A trip to Australia to spend time with my daughter and her family worked its magic…maybe this retirement isn’t so bad after all, with no worries about using up precious leave! The following year, having reached my 66th birthday I became eligible for free travel travel in Ireland and this opened up a whole new world…a day away in Dublin to go to the theatre, a day strolling around Galway, a day shopping in Cork or a day enjoying the festival in Tralee…all for free!

It took about a year to adjust to not having to rise at 6.30 each morning. During that transition year I discovered the gift of TIME that I now have in abundance. I use it as far as I can to improve my changed life. There is time to seek out and select bargains, time  for long slow cooking and tasty recipes, time to walk, time to read, time to spend hours in the swimming pool, time to exercise, time to catch up with friends, time to do some volunteering work, time to study and learn new things, and time to smell the roses!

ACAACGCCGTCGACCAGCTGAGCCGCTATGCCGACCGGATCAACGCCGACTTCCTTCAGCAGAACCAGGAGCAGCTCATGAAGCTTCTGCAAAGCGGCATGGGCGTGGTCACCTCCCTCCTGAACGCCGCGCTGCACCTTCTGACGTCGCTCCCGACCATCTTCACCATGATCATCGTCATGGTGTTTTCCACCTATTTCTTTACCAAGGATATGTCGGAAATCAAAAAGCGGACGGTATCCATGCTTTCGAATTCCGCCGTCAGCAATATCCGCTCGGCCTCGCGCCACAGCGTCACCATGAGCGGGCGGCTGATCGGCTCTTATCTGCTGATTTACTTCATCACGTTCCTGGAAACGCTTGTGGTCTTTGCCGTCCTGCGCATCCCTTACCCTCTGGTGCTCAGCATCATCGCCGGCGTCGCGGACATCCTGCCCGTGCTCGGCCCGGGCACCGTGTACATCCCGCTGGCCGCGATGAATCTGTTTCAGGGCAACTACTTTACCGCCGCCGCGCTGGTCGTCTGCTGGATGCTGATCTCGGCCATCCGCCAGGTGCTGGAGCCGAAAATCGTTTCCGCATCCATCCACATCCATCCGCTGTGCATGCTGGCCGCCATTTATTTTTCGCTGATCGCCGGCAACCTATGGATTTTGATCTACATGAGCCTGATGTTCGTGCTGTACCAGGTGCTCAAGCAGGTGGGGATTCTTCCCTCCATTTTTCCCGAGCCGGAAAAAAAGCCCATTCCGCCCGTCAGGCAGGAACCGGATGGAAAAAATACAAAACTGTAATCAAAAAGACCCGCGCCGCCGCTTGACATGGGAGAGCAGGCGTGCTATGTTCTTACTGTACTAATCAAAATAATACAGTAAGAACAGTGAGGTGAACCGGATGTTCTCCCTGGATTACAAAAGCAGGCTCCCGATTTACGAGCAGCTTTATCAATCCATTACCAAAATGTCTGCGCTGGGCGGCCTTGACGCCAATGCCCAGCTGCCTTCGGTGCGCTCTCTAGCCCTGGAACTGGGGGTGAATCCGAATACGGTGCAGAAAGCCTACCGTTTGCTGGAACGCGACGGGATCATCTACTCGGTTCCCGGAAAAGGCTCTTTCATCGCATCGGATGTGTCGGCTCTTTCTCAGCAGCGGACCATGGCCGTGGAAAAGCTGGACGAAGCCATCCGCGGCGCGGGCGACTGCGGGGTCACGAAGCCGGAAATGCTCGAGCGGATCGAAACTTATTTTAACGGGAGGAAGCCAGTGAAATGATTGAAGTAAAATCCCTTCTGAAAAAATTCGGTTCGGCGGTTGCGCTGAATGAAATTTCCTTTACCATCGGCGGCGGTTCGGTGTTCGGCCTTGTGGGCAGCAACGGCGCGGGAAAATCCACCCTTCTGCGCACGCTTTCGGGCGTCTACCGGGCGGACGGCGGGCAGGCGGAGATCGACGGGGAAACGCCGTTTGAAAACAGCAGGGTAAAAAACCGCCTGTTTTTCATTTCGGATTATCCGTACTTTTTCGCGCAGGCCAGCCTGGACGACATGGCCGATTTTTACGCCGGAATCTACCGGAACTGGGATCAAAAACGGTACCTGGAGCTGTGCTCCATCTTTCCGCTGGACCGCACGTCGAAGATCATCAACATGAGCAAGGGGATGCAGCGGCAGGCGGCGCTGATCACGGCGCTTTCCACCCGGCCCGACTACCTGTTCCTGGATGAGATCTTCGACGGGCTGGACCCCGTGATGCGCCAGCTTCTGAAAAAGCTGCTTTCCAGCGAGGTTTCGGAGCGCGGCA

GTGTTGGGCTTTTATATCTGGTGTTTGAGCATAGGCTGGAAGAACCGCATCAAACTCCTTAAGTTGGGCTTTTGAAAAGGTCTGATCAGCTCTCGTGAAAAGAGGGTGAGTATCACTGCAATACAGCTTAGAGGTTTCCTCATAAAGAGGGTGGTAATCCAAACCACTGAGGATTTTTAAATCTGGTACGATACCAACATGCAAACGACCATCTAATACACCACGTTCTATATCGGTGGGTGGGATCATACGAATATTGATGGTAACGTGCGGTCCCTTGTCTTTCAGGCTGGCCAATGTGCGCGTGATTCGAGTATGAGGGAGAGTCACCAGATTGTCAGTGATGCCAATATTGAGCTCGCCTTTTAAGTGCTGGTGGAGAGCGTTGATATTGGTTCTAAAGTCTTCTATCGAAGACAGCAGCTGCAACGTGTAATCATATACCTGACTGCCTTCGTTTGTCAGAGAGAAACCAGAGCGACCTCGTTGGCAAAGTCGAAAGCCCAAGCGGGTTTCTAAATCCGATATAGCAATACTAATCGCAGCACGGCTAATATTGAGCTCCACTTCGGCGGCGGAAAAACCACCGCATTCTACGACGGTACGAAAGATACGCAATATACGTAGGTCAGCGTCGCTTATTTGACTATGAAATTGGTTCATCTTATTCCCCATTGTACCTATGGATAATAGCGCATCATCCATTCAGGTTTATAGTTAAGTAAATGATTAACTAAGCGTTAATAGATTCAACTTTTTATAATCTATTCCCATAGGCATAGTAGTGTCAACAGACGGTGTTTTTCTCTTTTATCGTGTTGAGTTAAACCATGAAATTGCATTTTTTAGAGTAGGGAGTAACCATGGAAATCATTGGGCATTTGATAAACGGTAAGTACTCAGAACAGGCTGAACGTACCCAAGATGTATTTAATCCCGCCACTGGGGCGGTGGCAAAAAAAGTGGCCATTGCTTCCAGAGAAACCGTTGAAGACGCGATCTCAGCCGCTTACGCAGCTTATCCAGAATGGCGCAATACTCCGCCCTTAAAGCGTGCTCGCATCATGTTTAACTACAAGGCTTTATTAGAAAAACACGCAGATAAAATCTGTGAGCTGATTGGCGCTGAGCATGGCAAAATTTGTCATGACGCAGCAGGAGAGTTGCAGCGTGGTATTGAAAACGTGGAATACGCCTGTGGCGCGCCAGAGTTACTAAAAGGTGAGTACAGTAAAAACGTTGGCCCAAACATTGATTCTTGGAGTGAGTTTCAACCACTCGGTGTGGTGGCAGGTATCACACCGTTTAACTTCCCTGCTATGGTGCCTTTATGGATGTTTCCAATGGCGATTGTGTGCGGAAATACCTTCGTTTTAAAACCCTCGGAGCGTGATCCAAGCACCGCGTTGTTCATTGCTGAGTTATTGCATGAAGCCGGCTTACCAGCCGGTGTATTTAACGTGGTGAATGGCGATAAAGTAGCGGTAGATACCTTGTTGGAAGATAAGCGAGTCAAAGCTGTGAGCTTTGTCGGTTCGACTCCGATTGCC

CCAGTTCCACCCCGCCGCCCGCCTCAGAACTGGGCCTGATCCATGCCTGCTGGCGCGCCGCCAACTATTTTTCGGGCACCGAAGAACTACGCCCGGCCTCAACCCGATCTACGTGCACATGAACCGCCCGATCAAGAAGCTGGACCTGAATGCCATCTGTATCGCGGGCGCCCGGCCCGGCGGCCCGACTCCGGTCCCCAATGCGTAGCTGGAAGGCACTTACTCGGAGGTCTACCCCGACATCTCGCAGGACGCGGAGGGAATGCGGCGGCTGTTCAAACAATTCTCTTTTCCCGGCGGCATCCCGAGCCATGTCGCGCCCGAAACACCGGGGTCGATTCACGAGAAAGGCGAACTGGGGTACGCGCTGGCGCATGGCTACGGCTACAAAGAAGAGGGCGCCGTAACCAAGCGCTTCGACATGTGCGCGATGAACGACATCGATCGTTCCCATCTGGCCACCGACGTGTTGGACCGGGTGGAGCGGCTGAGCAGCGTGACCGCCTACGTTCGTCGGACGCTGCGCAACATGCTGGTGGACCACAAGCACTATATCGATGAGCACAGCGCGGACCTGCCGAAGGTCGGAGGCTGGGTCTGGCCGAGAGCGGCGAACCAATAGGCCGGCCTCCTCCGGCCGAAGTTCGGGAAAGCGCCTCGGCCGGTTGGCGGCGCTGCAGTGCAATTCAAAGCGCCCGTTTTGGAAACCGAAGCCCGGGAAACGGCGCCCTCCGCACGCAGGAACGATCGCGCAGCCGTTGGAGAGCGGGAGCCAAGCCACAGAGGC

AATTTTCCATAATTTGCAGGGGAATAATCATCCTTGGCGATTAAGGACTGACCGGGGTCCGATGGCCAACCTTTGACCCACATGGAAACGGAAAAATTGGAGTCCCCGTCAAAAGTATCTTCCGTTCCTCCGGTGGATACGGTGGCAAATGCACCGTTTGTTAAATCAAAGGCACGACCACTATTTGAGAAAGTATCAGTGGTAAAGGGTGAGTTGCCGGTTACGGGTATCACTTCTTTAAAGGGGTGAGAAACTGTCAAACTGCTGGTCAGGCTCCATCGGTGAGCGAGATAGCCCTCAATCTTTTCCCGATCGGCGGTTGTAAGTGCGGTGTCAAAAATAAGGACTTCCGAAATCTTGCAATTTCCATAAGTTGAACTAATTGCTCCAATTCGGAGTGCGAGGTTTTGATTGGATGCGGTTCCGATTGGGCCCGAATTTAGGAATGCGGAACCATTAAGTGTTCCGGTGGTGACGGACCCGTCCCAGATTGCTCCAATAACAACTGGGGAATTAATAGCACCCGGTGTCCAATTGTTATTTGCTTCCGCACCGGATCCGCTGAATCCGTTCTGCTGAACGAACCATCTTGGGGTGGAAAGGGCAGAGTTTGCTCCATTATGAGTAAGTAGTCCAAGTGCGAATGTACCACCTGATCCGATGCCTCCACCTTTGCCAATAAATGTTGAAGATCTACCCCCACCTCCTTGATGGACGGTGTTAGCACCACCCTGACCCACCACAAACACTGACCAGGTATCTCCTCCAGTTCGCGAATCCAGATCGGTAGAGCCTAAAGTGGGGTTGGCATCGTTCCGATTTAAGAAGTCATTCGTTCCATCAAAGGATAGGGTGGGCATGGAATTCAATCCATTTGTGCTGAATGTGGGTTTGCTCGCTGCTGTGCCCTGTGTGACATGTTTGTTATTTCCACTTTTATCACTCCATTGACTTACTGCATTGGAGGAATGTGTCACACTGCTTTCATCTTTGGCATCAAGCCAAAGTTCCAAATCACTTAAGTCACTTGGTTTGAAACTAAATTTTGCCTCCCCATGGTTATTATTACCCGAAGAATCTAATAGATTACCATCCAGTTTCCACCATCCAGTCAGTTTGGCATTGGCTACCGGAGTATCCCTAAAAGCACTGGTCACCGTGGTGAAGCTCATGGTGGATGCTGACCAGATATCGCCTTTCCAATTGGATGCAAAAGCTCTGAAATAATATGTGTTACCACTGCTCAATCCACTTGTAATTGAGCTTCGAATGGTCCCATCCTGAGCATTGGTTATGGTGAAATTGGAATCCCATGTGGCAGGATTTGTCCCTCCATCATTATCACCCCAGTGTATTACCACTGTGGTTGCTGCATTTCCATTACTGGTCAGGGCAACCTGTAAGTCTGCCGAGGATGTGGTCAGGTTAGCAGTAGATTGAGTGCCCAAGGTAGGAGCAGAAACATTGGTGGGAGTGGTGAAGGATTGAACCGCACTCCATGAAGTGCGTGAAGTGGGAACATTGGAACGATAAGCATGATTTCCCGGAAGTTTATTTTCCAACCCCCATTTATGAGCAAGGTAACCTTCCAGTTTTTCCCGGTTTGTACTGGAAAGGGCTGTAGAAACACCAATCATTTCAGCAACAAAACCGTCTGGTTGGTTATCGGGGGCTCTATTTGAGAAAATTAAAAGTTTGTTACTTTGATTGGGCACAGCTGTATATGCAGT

I have not yet spent my pension on brandy, but I do have time to enjoy the occasional glass and as for ‘learning to spit’ – I am working on that – figuratively speaking of course!

(Clipart Image)

I plan on wearing purple!

 

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Filed under Age Action Ireland, Ageism, Ireland, Living in Ireland, My Oral History, Older Generation, Poetry, Retirement Age, Seniors

The American Revolution – 1997

A few years ago, on a visit to the USA I was bemused  to occasionally see groups of women wearing red hats –  perhaps in a shopping centre, at a cinema or in a restaurant.  Intrigued by this odd phenomenon, I inquired  about who they were  and why they were wearing red hats. I was informed that they  were ‘Red Hatters’.

On reading the poem ‘Warning’ by Jenny Joseph (see it here) Sue Ellen Cooper was impressed by the lines:

‘When I am an old woman, I shall wear purple with a red hat that doesn’t go and doesn’t suit me…..’